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Likud Political Infighting

09 October 2002

By Yisrael Ne’eman

One can definitely get the impression that the purpose of Israeli political parties is to commit suicide.  The three way battle in the Labor party between Defense Minister Benyamin Ben Eliezer, Knesset member Chaim Ramon and Haifa mayor Amram Mitzna is certainly a case in point.  And the more they fight for Labor leadership, the more the party sinks in the polls, they may not even get 15% of the popular vote in the October 2003 elections.  The ultra-orthodox Sephardi Shas party continues its infighting between supporters of former minister Arieh Deri and current chairman Eli Yishai with threats of splits and apparently no real chance at retaining the 17 seats they have in the current Knesset.

But most surprising is the Likud with 19 seats at the moment.  Prime Minister Ariel Sharon rebuilt the party and if elections were held today they would poll 40 – 45 seats despite the difficult security and economic situation.  Sharon in particular has popular support but for whatever personal reasons former PM Benyamin Netanyahu has decided to challenge the incumbent premier despite the fact the bottom line policies of the two are quite similar.  Netanyahu may not believe in a Palestinian state (even truncated and demilitarized) but he knows such an eventuality is unavoidable.  On the economic front he may have an MBA but that makes him no brighter than Sharon’s economic advisors (professors and business leaders).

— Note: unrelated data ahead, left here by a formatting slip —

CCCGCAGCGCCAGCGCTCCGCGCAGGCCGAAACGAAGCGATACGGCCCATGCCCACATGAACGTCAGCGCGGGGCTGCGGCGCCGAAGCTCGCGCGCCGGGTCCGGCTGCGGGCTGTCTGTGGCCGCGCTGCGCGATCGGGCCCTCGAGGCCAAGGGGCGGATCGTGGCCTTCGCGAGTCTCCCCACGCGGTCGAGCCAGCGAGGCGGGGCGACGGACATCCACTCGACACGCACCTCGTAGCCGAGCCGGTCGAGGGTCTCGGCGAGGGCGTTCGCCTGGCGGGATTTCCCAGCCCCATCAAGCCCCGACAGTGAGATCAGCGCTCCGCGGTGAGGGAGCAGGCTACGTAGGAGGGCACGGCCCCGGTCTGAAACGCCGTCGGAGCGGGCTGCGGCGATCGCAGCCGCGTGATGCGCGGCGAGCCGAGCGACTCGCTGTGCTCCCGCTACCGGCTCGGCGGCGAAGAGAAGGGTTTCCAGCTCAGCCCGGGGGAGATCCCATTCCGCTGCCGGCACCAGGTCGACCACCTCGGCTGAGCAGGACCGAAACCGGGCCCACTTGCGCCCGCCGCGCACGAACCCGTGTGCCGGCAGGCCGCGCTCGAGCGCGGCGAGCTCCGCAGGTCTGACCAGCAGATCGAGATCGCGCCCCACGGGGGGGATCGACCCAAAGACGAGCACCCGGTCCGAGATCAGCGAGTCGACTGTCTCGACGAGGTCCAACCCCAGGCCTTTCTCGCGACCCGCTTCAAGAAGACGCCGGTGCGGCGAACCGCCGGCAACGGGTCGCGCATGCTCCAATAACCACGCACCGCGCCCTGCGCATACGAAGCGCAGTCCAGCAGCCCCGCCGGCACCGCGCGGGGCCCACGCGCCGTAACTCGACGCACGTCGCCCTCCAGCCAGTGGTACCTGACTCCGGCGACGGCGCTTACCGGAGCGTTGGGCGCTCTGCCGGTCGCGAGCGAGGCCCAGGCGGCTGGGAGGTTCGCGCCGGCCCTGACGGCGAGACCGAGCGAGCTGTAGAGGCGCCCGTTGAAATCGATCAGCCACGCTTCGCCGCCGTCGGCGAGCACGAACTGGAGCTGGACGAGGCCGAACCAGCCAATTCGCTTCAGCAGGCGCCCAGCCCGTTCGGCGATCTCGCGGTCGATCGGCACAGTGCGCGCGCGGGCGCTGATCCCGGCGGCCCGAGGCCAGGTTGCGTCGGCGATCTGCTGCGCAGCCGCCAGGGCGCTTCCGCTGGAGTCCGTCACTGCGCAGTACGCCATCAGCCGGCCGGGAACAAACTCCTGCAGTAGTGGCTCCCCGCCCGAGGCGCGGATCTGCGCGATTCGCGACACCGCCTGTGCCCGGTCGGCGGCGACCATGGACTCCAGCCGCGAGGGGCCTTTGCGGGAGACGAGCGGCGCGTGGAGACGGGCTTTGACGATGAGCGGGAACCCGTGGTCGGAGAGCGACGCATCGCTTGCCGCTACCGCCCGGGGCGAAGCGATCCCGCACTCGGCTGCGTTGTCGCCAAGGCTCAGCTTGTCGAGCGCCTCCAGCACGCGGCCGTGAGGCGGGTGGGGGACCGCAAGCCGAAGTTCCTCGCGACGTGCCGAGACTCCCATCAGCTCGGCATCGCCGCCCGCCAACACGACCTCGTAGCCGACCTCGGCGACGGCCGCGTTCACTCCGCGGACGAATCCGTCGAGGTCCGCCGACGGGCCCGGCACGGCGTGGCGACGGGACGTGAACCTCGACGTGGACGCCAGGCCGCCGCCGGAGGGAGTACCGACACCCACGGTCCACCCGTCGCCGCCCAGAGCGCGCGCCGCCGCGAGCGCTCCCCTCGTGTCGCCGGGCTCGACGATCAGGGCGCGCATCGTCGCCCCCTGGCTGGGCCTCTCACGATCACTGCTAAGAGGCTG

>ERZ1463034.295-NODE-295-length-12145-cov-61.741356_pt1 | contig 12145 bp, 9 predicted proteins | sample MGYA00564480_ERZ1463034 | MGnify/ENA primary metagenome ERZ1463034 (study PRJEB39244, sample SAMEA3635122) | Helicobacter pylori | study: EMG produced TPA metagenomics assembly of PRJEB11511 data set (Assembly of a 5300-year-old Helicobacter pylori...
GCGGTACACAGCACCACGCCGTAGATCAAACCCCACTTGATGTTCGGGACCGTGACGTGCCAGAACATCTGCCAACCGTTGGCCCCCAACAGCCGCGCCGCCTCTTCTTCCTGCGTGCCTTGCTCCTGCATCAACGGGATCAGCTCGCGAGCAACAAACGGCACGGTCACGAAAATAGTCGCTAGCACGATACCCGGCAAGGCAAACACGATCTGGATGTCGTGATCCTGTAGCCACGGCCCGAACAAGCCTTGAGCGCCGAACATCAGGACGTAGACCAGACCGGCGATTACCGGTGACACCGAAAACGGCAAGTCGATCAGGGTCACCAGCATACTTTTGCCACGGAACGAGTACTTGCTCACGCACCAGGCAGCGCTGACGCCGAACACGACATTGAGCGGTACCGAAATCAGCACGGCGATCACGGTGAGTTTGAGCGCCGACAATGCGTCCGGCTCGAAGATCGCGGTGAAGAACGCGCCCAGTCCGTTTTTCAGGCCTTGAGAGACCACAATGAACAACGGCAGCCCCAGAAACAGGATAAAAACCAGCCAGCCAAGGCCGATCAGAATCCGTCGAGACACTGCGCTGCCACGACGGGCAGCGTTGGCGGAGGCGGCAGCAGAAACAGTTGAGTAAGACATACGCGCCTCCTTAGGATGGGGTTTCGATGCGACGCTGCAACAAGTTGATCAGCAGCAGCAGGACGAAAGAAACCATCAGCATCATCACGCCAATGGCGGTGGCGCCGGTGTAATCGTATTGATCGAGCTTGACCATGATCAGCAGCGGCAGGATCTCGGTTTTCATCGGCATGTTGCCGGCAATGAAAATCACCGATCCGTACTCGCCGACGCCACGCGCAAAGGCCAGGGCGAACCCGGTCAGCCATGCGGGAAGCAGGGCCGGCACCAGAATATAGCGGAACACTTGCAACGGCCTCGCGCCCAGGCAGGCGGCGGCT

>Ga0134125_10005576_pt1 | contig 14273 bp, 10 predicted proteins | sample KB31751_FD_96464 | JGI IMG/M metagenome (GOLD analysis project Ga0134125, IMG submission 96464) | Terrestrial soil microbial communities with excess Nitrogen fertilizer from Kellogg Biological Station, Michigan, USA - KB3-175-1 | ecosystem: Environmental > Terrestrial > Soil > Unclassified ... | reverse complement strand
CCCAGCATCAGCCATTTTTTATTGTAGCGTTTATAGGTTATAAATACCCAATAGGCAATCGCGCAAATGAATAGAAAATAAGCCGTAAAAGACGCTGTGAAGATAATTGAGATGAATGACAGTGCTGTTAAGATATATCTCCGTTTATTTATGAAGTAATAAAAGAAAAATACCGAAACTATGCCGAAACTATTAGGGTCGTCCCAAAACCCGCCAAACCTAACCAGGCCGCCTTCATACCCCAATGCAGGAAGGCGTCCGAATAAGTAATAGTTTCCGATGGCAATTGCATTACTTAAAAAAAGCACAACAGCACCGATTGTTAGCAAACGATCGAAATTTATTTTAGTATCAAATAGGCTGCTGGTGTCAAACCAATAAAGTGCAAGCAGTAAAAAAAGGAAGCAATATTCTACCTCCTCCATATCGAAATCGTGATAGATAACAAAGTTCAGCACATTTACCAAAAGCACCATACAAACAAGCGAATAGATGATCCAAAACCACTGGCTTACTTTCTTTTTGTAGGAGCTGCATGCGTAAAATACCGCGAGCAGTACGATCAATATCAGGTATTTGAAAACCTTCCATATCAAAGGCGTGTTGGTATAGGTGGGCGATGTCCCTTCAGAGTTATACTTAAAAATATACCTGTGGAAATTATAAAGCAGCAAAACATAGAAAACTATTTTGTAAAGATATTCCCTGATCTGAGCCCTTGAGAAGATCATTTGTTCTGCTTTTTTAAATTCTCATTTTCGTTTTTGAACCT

The Netanyahu challenge is seemingly only personal and divisive.  Sharon is 74, Netanyahu 53.  The current PM would serve one more term and retire leaving Netanyahu to take his place after serving in a major ministerial position under Sharon.  The party would be his by 2007 barring any major mishap.  But the Likud has always been known for its competing camps and self-destruction.

At the beginning of the week there were elections for the Likud central committee.  They were so acrimonious that certain polling booths could not be opened, especially in Jerusalem with its tens of thousands of members.  Nothing like a major embarrassment for Israel’s leading political party (membership – 305,000). 

Such infighting broadcasts weakness, not only inside Israel, but outside, and especially to Jerusalem’s most dire enemies.